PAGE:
TV finally wakes up to epidemic of gambling addiction
- Panorama (BBC1)
Having written about it in this paper for many years, I am happy to see the recent surge in TV programmes about the online gambling phenomenon - though I am not so happy that it has taken so long for them to arrive, given that so much damage is already done.
It's probably just the time of year too, the start of the new Premier League season, which is bringing this new wave of awareness of the problem - last week the BBC's Panorama and Ross Kemp on ITV were at it, the previous week it was an hour-long BBC1 documentary, Can You Beat the Bookies? presented by funnyman Lloyd Griffith.
But there will be 50 other weeks in the year in which there will be very little of this nature on the telly, 50 weeks in which the betting corporations will be bombarding us with their hilarious promotions.
So this is not exactly an even contest here, but we will do what we can. The Panorama piece felt like something of a beginner's guide, but it made two important contributions - it told of the ways that addicted gamblers are encouraged by the bookies to keep betting, lavishly entertained by corporations that are supposedly committed to a regime of Responsible Gambling; and it validated this with an investigation which shows that 4pc of customers account for 78pc of industry revenue.
These corporations will insist they don't want addicts as customers, but as Problem Gambling Ireland has pointed out, the numbers prove that claim doesn't stand up, that "addiction is the lifeblood of the industry".
Indeed, anyone who has looked at this for any length of time has known this to be true, but it is significant that now the BBC knows it too - though there is unlikely to be much response from the industry, which is not inclined to engage in any meaningful way with reports from the dark side of their trade. They just put out more ads.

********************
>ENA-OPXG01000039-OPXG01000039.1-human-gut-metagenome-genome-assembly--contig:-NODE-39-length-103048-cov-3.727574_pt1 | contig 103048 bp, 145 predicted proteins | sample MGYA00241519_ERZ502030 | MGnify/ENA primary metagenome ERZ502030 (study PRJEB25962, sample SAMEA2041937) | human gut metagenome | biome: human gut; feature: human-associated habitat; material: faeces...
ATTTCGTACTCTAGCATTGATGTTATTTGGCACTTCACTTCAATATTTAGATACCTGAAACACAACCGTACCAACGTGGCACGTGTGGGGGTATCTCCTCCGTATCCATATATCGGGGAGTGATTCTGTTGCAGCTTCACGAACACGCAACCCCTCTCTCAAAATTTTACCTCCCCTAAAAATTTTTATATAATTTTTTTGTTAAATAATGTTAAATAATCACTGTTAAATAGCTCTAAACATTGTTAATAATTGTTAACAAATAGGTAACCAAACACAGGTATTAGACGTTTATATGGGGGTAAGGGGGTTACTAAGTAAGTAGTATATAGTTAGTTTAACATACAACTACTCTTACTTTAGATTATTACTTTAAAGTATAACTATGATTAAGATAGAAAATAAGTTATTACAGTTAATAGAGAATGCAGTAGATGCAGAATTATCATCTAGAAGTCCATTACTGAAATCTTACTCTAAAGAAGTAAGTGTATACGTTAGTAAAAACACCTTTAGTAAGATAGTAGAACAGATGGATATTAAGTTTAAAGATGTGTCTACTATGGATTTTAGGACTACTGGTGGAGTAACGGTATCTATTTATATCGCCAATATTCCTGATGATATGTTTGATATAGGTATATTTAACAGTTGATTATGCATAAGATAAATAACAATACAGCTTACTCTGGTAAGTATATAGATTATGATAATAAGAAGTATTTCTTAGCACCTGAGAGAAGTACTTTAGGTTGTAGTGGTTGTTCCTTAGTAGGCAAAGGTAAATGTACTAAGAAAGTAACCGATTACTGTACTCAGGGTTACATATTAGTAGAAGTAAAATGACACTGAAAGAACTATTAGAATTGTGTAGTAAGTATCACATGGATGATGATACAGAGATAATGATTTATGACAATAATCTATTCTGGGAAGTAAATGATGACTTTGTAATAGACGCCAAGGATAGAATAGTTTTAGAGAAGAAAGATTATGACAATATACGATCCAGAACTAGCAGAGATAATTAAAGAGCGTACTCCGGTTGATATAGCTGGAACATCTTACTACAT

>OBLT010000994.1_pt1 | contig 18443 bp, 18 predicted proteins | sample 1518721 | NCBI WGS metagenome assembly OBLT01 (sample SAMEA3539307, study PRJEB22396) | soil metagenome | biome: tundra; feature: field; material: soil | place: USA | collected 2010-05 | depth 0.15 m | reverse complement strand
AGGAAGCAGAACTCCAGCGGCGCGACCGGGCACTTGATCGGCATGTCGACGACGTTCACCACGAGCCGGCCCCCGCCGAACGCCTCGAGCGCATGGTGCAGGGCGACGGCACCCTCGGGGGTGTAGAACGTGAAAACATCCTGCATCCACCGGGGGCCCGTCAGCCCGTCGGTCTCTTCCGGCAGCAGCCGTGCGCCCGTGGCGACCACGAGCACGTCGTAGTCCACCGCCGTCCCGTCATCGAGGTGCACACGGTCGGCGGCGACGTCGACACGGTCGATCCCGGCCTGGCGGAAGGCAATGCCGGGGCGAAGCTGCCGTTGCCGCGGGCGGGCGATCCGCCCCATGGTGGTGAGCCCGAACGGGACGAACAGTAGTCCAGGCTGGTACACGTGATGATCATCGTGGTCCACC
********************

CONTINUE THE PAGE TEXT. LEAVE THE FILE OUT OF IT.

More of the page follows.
And they were assisted last week in their noble endeavours by the CEO of the Premier League who sounded quite relaxez-vous about it all, remarking: "We're not in a position yet where we have to intervene… betting is a part of what brings people into football."
Which is a good one, really, given that football used to be what brought people into football. And really, it should still be enough, given that it is the most popular sport in the history of the world.
The CEO is not seeing it like this, nor is he minded to "intervene", an interesting use of language here given the all-consuming obsession of the executive class in general with the undesirability of any "intervention" by the "nanny state".
Interesting timing too from him, with all these TV programmes giving us the impression that the time to intervene was maybe 10 years ago.
Ye gods, Mr Ross Kemp himself is all over it.
Ross Kemp Living With Online Gambling Addiction was the last of a four-part series in which Kemp looked at the underbelly of life in the UK, as he has looked at underbellies the world over. And, yes, he has found lives being ruined by gambling addiction, which for his many admirers should be case closed.
I merely question his assertion that "most of us manage to gamble responsibly", because while it may sound reasonable, at this stage we should be way beyond the concept of reasonableness, we should be treating this as an emergency.
And in emergencies, we don't usually pause to remark that this explosion or this earthquake or this inferno is pretty bad, but we should be grateful all the same that many of us have managed to avoid it.
Even someone as well-meaning as Kemp should eschew anything that minimises this global epidemic. But it is still good to have him on board, as we try to raise awareness, always it seems against the run of play.
We may not be winning but, unlike the authorities, at least we are showing up.
Sunday Indo Living